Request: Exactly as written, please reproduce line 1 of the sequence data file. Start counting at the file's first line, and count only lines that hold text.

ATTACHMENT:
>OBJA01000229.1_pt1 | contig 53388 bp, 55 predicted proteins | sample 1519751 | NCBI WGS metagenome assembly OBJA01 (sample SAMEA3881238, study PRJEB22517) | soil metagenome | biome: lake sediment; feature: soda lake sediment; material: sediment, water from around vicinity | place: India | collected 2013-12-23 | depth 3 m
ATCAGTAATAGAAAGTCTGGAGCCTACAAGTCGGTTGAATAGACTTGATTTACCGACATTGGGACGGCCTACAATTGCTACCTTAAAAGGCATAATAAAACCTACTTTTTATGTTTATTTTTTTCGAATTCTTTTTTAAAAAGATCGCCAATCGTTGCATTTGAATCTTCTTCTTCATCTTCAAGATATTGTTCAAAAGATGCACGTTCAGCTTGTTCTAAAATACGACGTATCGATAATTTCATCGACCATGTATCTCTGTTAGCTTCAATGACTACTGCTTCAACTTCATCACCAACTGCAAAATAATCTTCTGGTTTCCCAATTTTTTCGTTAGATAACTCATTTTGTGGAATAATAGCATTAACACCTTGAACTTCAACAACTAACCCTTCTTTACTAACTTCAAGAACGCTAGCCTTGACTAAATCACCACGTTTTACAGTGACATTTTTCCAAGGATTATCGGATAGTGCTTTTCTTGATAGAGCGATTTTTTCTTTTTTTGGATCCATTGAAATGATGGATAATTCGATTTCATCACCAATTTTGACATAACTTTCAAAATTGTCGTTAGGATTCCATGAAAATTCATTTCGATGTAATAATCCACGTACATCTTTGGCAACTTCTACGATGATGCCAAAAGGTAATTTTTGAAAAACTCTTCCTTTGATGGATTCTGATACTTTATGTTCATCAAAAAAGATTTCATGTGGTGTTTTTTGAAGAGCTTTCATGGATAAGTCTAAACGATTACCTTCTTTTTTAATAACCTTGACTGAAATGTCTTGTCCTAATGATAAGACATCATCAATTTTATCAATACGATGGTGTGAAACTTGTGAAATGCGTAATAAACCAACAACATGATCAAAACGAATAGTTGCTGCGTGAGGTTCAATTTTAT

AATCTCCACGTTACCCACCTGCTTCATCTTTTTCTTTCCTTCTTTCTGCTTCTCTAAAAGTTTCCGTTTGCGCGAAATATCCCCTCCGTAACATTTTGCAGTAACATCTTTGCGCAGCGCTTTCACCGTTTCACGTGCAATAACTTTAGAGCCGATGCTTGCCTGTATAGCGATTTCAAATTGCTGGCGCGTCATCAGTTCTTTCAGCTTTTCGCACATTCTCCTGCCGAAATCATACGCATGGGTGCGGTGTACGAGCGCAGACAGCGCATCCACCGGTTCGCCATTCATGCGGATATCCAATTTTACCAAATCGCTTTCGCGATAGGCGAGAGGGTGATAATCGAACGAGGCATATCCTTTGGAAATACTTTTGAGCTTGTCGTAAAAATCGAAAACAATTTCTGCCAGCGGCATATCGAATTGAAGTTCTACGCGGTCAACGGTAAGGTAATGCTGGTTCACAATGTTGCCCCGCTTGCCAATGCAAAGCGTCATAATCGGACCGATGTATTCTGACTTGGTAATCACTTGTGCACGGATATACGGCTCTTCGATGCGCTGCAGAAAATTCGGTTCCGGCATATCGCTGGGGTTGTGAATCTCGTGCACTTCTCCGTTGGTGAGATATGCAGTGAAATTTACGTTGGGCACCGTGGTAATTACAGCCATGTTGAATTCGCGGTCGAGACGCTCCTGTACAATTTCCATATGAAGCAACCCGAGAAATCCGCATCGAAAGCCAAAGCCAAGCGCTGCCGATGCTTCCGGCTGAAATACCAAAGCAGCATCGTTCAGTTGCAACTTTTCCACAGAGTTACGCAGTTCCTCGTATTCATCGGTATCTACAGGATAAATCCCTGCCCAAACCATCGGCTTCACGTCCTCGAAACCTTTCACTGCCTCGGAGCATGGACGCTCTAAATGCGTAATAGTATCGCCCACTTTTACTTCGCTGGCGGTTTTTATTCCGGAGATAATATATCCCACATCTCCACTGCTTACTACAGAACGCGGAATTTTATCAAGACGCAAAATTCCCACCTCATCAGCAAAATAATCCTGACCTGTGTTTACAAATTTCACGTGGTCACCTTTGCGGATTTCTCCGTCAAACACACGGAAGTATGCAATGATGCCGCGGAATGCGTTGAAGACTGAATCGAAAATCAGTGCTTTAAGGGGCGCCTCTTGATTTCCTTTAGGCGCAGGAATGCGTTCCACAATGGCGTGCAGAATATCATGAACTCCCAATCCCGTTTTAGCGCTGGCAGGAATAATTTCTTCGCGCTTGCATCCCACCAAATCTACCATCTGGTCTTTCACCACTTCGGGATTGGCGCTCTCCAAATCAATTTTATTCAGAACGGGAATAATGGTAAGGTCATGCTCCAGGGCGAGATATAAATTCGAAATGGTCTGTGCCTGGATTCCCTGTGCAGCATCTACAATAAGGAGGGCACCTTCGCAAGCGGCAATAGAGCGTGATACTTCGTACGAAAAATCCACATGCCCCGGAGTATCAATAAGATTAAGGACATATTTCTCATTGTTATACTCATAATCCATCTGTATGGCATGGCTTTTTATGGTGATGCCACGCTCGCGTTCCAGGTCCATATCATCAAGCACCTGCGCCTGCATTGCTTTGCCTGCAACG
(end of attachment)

>OBJA01000229.1_pt1 | contig 53388 bp, 55 predicted proteins | sample 1519751 | NCBI WGS metagenome assembly OBJA01 (sample SAMEA3881238, study PRJEB22517) | soil metagenome | biome: lake sediment; feature: soda lake sediment; material: sediment, water from around vicinity | place: India | collected 2013-12-23 | depth 3 m